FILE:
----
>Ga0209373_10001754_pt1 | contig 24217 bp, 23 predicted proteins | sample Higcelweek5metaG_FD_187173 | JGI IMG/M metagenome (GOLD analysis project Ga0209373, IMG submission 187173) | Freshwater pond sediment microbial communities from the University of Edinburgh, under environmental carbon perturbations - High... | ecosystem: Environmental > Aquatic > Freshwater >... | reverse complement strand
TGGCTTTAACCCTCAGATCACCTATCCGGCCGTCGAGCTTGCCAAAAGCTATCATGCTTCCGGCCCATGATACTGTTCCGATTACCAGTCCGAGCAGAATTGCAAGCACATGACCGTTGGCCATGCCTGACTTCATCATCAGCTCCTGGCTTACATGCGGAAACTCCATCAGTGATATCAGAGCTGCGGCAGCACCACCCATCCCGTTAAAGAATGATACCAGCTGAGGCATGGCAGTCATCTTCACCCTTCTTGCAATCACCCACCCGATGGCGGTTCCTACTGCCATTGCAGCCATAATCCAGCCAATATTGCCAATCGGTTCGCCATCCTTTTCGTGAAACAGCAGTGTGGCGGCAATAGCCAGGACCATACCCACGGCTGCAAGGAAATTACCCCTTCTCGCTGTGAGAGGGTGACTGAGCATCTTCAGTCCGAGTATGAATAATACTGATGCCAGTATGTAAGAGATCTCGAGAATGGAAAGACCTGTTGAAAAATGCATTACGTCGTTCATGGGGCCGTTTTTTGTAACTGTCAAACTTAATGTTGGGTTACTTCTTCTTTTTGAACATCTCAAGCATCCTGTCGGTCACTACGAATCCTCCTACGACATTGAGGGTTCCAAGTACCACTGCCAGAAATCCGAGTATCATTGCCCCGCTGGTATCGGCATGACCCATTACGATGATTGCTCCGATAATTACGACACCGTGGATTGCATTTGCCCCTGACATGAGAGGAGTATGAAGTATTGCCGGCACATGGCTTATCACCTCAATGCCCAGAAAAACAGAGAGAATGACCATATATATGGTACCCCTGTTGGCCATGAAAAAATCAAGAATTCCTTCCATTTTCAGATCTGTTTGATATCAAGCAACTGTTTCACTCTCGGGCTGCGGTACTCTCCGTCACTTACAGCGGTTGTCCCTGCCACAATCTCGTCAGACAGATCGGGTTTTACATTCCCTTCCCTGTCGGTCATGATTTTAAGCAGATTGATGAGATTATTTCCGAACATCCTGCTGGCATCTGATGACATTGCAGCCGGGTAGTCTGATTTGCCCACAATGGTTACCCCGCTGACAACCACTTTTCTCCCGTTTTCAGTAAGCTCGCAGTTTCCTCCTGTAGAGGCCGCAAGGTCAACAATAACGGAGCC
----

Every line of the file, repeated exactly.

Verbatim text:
>Ga0209373_10001754_pt1 | contig 24217 bp, 23 predicted proteins | sample Higcelweek5metaG_FD_187173 | JGI IMG/M metagenome (GOLD analysis project Ga0209373, IMG submission 187173) | Freshwater pond sediment microbial communities from the University of Edinburgh, under environmental carbon perturbations - High... | ecosystem: Environmental > Aquatic > Freshwater >... | reverse complement strand
TGGCTTTAACCCTCAGATCACCTATCCGGCCGTCGAGCTTGCCAAAAGCTATCATGCTTCCGGCCCATGATACTGTTCCGATTACCAGTCCGAGCAGAATTGCAAGCACATGACCGTTGGCCATGCCTGACTTCATCATCAGCTCCTGGCTTACATGCGGAAACTCCATCAGTGATATCAGAGCTGCGGCAGCACCACCCATCCCGTTAAAGAATGATACCAGCTGAGGCATGGCAGTCATCTTCACCCTTCTTGCAATCACCCACCCGATGGCGGTTCCTACTGCCATTGCAGCCATAATCCAGCCAATATTGCCAATCGGTTCGCCATCCTTTTCGTGAAACAGCAGTGTGGCGGCAATAGCCAGGACCATACCCACGGCTGCAAGGAAATTACCCCTTCTCGCTGTGAGAGGGTGACTGAGCATCTTCAGTCCGAGTATGAATAATACTGATGCCAGTATGTAAGAGATCTCGAGAATGGAAAGACCTGTTGAAAAATGCATTACGTCGTTCATGGGGCCGTTTTTTGTAACTGTCAAACTTAATGTTGGGTTACTTCTTCTTTTTGAACATCTCAAGCATCCTGTCGGTCACTACGAATCCTCCTACGACATTGAGGGTTCCAAGTACCACTGCCAGAAATCCGAGTATCATTGCCCCGCTGGTATCGGCATGACCCATTACGATGATTGCTCCGATAATTACGACACCGTGGATTGCATTTGCCCCTGACATGAGAGGAGTATGAAGTATTGCCGGCACATGGCTTATCACCTCAATGCCCAGAAAAACAGAGAGAATGACCATATATATGGTACCCCTGTTGGCCATGAAAAAATCAAGAATTCCTTCCATTTTCAGATCTGTTTGATATCAAGCAACTGTTTCACTCTCGGGCTGCGGTACTCTCCGTCACTTACAGCGGTTGTCCCTGCCACAATCTCGTCAGACAGATCGGGTTTTACATTCCCTTCCCTGTCGGTCATGATTTTAAGCAGATTGATGAGATTATTTCCGAACATCCTGCTGGCATCTGATGACATTGCAGCCGGGTAGTCTGATTTGCCCACAATGGTTACCCCGCTGACAACCACTTTTCTCCCGTTTTCAGTAAGCTCGCAGTTTCCTCCTGTAGAGGCCGCAAGGTCAACAATAACGGAGCC